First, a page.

The impact of the industrial revolutions, especially those of Industry 3.0 and Industry 4.0 on the graphic industries is not limited to e-commerce and printing is not the only link in the value chain impacted in the graphic chain. Digital transforms everything.
The creative process first: all stakeholders are concerned, but also involved in the digital and Industrial Revolution, starting with the consumer, who has the possibility to co-create, order online products, books or other documents to be printed, etc.; brands, principals, publishing houses, etc. to reduce the complexity and costs of their campaigns and communications, to improve the time to market of their products, to seduce their consumers and now to guarantee the traceability of their products.
The production and supply chain process in a broader sense: the third industrial revolution offered presses and other finishing devices the advantages of automation, but left each of these machines, or more globally, each production line, isolated from each other. Industry 4.0 disrupts this pattern by increasing the notion of integration of the entire production process, thanks to an intensive use of digital tools, but above all, and this is undoubtedly what distinguishes it from previous industrial revolutions on the integration of dynamic value creation networks through the integration of physical base and software systems with other industries and economic sectors, as well as with other industries and types of industries.
The rapid progress that has taken place recently, in particular in the area of interconnection of systems and, more recently, the trend towards the Internet of Things (“cyber reality”) is then shaping the smart and agile graphics chain 4.0 of the future. The argument that is developing is that the fusion of current integrated information technologies in the graphics chain serves as a backbone to integrate operators, machines, materials, products, production lines and processes within and beyond the boundaries of the printing industry to form a new type of intelligent, connected and agile graphic value chain.
Print 4.0 can thus be summed up in the case of the graphic industries as a networked production system that will link and share manufacturing resources of small, geographically dispersed companies.
The graphic chain 4.0 of tomorrow will then be more like a network of companies. In this model, these companies are seen individually as nodes in a connected graphics chain, and collectively focused on a continuous proposition of new forms of value to the end customer.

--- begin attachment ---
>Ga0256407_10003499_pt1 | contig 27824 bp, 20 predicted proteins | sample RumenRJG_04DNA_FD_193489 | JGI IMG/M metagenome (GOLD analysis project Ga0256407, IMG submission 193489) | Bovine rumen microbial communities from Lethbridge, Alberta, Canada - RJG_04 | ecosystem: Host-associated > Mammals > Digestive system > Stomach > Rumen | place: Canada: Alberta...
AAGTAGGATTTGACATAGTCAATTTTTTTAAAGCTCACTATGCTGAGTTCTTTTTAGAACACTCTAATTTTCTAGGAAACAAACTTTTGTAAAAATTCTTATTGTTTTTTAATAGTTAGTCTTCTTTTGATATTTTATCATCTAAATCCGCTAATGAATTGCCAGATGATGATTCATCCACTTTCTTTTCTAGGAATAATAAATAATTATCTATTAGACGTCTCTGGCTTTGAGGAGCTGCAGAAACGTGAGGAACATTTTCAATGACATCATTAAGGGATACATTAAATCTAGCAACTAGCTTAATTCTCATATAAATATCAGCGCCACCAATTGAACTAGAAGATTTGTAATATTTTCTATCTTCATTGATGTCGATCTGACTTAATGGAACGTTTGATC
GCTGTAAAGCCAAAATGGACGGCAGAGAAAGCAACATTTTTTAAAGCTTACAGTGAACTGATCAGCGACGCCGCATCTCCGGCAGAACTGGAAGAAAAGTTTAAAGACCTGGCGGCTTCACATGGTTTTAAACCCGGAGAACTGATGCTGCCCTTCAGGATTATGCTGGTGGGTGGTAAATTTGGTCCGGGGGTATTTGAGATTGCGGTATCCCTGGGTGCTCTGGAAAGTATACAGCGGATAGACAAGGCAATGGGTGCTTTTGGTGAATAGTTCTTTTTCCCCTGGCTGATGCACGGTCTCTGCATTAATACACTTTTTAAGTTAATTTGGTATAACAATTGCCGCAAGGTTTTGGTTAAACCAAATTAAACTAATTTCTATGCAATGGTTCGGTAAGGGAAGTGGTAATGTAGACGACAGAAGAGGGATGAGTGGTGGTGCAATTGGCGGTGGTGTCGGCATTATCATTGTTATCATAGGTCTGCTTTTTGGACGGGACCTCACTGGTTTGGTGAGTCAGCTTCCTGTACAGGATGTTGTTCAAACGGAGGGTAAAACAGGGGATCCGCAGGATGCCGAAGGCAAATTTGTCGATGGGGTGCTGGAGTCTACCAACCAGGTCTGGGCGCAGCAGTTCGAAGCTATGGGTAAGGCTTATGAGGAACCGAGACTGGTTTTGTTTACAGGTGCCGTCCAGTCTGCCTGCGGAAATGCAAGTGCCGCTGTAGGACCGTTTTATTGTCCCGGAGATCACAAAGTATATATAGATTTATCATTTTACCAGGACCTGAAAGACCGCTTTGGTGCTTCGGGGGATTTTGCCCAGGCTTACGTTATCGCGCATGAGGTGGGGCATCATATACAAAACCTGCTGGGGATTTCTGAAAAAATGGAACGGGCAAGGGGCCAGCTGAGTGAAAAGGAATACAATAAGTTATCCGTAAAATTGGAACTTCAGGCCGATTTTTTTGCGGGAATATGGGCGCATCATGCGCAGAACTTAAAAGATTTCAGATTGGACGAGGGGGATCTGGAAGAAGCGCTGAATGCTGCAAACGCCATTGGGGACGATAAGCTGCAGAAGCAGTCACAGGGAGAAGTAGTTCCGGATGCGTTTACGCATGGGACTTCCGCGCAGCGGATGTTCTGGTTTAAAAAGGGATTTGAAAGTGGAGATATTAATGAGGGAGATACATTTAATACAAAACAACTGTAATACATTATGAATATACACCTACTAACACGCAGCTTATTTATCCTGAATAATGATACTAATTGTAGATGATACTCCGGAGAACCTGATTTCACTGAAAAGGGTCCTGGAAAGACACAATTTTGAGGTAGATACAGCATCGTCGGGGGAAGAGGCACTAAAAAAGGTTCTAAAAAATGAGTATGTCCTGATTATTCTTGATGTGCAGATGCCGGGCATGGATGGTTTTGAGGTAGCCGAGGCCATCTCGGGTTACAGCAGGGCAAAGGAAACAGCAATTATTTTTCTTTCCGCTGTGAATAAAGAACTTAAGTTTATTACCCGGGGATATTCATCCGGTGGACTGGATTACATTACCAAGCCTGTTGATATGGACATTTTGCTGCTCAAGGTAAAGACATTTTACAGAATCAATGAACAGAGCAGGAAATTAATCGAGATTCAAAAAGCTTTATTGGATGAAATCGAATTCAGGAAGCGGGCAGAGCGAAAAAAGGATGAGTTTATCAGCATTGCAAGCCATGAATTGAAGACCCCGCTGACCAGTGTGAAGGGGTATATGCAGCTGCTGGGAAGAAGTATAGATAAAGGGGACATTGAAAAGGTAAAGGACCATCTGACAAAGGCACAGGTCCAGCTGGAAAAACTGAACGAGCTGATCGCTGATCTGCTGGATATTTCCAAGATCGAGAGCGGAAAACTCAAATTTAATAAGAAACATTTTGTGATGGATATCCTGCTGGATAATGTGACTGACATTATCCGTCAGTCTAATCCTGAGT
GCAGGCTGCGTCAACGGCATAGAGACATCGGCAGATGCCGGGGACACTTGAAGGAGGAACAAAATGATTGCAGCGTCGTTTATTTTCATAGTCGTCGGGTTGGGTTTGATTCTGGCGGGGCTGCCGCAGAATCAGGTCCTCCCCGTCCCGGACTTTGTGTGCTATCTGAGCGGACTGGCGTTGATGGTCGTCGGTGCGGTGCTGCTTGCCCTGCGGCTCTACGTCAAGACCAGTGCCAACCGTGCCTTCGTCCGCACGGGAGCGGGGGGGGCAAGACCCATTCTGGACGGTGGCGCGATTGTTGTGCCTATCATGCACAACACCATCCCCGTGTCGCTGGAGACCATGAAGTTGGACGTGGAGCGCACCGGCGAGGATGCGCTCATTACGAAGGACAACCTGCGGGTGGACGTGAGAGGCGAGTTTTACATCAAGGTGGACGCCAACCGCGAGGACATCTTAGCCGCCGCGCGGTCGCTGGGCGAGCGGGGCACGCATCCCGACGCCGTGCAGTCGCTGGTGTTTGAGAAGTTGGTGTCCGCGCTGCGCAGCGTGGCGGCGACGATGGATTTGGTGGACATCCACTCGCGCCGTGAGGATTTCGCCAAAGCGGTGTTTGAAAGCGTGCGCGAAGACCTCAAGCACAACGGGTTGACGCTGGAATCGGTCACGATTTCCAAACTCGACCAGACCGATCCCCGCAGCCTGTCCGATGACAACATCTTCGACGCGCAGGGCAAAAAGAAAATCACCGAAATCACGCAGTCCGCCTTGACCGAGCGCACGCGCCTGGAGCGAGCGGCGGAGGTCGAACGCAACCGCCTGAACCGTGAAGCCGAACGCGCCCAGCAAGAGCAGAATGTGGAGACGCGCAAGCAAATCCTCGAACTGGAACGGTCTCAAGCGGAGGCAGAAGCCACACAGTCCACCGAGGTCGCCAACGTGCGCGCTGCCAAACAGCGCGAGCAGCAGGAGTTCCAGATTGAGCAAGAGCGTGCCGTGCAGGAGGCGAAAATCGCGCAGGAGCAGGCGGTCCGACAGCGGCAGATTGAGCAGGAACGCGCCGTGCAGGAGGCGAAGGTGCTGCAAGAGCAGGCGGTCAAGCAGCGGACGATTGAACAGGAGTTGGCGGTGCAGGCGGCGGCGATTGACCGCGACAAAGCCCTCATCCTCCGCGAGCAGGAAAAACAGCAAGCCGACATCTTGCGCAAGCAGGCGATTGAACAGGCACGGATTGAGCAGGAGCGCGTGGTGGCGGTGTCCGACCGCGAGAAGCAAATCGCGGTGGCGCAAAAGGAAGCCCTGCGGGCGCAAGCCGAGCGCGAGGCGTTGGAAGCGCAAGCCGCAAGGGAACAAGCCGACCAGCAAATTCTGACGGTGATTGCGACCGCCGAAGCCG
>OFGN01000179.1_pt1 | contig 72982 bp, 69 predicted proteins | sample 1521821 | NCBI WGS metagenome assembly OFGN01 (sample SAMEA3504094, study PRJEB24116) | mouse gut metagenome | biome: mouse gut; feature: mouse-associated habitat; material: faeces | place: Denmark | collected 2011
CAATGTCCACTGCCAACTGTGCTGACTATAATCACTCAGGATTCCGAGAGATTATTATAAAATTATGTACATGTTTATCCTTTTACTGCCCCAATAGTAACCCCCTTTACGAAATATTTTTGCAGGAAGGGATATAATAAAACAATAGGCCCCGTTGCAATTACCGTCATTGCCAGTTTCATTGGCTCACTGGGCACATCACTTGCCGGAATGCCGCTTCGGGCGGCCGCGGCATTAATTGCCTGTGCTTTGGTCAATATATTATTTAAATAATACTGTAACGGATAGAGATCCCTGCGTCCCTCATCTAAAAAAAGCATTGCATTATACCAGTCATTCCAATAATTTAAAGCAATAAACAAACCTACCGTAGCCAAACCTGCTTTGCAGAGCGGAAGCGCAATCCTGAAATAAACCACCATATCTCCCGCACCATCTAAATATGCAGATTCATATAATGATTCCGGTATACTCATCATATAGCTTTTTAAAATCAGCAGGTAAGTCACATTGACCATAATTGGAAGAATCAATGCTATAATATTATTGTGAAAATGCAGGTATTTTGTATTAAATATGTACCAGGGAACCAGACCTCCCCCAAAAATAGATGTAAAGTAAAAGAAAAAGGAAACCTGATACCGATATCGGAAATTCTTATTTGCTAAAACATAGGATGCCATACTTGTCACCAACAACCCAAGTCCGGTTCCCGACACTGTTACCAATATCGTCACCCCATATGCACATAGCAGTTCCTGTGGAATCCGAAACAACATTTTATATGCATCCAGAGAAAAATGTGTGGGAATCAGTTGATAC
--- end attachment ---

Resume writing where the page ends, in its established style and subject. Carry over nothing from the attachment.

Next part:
In the graphic industries, Print 4.0 is designed to respond more quickly to the specific needs of the end customer, to the long tail (Anderson, 2004), to personalisation and individualisation, whether in publishing or self-publishing, but also in decoration, textiles, packaging or visual communication... and more specifically to the new industrial strategy of mass personalisation in shortened lead times and at the same cost as mass printing in Industry 2.0.
One of the main characteristics of the graphic chain 4.0 is its ability to print and manufacture a wide variety of products (mass personalisation) in a production environment where the emphasis is on flexibility and speed.
Industry 4.0 no longer focuses only on industry, and Print 4.0 on printing and graphic industries, but encompasses the entire value chain, from product or document design, to service innovations on the Internet and the necessary transformation of the business model. While digital applications and capabilities have an important influence on the cost and quality of business, they are not the only determining factors. Other factors such as staff skills, processes and routines put in place by the company play a key role. The modernisation of the production tool involves new processes, the acquisition of new skills, and new ways of managing production.